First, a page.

Category Archives: Pets and Livestock

Ryah and Padme have gone to their new home – but watch for 2015 kids appearing in the coming weeks!

Click image for gallery:

Ryah and Padme are nine-month-old doelings from the award-winning Mystic Acres Oberian line, and are looking for their new home.

Oberians are a cross between Oberhasli (full-size dairy goats) and Nigerian Dwarf (miniature dairy goats). They are quiet, friendly, and easy to contain, with does/wethers/kids requiring only 4 foot field fencing. They make great family or homestead milkers.

The photo gallery above is current; this video of them is from late Summer 2014:

Both girls have their horns, and have been dam-raised with access to organically maintained pasture. They have been handled and loved-on frequently, and are very friendly. They will be ready to be bred this fall, for kids (and milk!) in the spring.

These girls were both single births, born just two weeks apart, and have grown up together. They are more like siblings than just herd-mates. We would prefer that they go to a new home together. $300 for the pair.

Contact Teri or Peter at Braided Bower Farm for more information or to arrange a visit.

Goats for sale!! ALL SOLD!

UPDATE 8/22/12: Starbuck and Boomer went to their new home yesterday. They were the last of our goats available for 2012. Stay tuned for the 2013 arrivals!

UPDATE 8/17/12: Crake and Anakin have gone to their new home! At this time, Starbuck and Boomer are still available.

We have a variety of Oberian (Mini-Oberhasli) wethers who are looking for their new homes. All are very friendly and will make wonderful pets. All are from Mystic Acres’ quality Oberian dairy goat lines.





Crake and Anakin are cousins; Crake is 3 months old and Anakin is 2 months old. Both of these boys have intact horns, and have been castrated. Crake is a deep reddish brown and Anakin is a medium brown; both have black markings. Both of these boys are sweet and friendly, and with training, could make great pack goats. It would be wonderful if these two kids could find a home together.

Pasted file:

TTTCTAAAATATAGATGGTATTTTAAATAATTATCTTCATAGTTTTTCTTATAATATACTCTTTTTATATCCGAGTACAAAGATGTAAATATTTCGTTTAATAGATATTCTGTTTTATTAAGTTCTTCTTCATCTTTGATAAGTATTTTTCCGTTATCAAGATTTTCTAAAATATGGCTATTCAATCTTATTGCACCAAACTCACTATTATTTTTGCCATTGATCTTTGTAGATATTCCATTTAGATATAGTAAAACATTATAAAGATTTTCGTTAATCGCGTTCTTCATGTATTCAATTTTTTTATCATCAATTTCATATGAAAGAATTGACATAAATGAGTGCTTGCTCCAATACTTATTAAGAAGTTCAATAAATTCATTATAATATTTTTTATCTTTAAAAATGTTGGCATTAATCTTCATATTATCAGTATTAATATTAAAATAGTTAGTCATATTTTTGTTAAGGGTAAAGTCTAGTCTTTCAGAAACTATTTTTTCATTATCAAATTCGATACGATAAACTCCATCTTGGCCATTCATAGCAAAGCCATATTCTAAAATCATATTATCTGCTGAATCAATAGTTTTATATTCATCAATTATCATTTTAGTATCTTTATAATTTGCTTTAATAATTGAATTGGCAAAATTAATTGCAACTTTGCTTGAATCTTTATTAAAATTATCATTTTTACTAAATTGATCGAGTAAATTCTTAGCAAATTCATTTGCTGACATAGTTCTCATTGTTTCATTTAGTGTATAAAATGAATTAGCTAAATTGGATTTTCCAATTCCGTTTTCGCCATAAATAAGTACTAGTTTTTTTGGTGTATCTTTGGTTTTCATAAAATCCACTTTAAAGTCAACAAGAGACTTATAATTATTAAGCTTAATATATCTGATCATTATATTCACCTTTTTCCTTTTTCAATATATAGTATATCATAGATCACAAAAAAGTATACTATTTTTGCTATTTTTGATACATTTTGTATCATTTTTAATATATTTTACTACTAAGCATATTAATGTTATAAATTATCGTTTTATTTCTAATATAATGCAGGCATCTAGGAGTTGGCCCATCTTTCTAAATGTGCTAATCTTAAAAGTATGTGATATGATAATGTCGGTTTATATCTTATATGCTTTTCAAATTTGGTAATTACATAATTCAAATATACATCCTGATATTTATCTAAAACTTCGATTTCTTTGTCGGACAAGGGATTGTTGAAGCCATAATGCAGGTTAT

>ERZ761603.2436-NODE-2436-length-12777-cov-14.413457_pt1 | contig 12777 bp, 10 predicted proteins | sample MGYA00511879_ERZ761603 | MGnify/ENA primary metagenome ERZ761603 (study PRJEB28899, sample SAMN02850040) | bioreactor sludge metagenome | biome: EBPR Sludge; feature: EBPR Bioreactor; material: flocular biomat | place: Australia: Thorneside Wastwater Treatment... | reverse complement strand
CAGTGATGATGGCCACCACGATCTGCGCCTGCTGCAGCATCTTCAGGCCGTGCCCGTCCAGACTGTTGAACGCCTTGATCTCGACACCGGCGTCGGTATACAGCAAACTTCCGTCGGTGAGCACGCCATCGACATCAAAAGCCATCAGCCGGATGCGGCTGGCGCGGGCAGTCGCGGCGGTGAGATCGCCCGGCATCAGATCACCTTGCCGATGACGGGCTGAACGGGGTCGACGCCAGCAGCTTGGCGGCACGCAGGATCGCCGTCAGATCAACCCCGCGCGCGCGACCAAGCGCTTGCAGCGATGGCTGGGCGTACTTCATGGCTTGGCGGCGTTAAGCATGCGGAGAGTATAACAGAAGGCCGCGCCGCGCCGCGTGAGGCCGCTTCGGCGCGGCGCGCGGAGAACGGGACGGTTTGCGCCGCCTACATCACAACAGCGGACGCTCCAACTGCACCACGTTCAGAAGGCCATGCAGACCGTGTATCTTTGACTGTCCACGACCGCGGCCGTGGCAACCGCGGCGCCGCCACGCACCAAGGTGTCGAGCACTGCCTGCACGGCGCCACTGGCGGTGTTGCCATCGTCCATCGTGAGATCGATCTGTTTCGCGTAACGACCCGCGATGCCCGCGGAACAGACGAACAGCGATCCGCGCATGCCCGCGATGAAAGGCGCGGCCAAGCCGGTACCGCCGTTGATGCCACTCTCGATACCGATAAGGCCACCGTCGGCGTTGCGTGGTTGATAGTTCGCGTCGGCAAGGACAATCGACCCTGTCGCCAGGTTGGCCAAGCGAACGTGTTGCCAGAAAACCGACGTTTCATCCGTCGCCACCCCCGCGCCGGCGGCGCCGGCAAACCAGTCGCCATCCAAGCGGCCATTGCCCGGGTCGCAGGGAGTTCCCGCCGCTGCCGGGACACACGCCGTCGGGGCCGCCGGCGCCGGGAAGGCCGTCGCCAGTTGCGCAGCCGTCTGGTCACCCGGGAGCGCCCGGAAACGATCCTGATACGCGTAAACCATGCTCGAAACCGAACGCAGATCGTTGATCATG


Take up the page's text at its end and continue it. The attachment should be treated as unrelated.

Starbuck and Boomer are 4-month-old brothers. Both are disbudded (de-horned) and castrated. Both are shades of light brown with black markings, and both have a frosted nose and ears like their mama. They are best friends, and can usually be found curled up together for their afternoon siesta. We would love for these two boys to be able to remain together.

We are asking $125 for each pair, or $75 per goat if sold singly. Goats are herd animals, and need to live with others of their kind. We will not sell any of these goats separately unless there are already other goats on the property (preferably of a similar size and/or age).

Best buddies
Boomer and Starbuck


This is Sephira, one of Zoe’s daughters from this year, at one month old. She is now four months old, and has gone to live at her new home, with her uncle Barnabas and aunt Clarisse (Aberdeen’s kids from last year). I can’t believe I didn’t get any more recent photos of her before she left, but fortunately her new person has already sent us several photos of her in her new digs.

Some of our critters get to stay with us for years, but some are with us only for a short time. It’s getting easier to accept that, as time goes by.

Our current totals, including both the recent losses (to hawk and to hatchet) and the recent gains (namely, Maud’s new chicks):

  • 31 chickens (it’s too early to tell the gender for sure yet on this year’s chicks, but those that turn out to be male will be destined for “freezer camp”);
  • 9 goats (two of which are for sale: Zoe’s other daughter, Isis, and Lulu’s boy, Galahad – details on those two coming soon!);
  • 1 dog;
  • 1 cat;
  • …and hundreds of plants!

New goat house almost ready!

We’re moving our goats to a new area about 300′ from the old one, and the new goat house is almost ready. No, I’m not using a cheap camera; 90° angles are rare here, due to the use of salvaged lumber and also my inexperience with building anything on this scale; it’s sometimes difficult to push a thousand pounds of lumber into the perfect position and secure it with just two hands. But it’s darn solid and should be much nicer for the goats.

Here’s the front, with a nice wide door, to reduce the bottleneck when 9 goats try to rush through at once:

The basic structure is 4x4s with plywood sheathing, which would not stand up to the antics of a goat herd for very long, so the lower part inside is reinforced with, what else, shipping pallets:

…and their new pasture area is really, really ready for some munchin’:





Lammas 2011: harvesting alliums and hoping for exotic tomatoes

It’s Lammas, traditionally a time to celebrate the first harvests of the year, and despite the seemingly endless coldwetwinterspring weather, we’re actually starting to have something to harvest.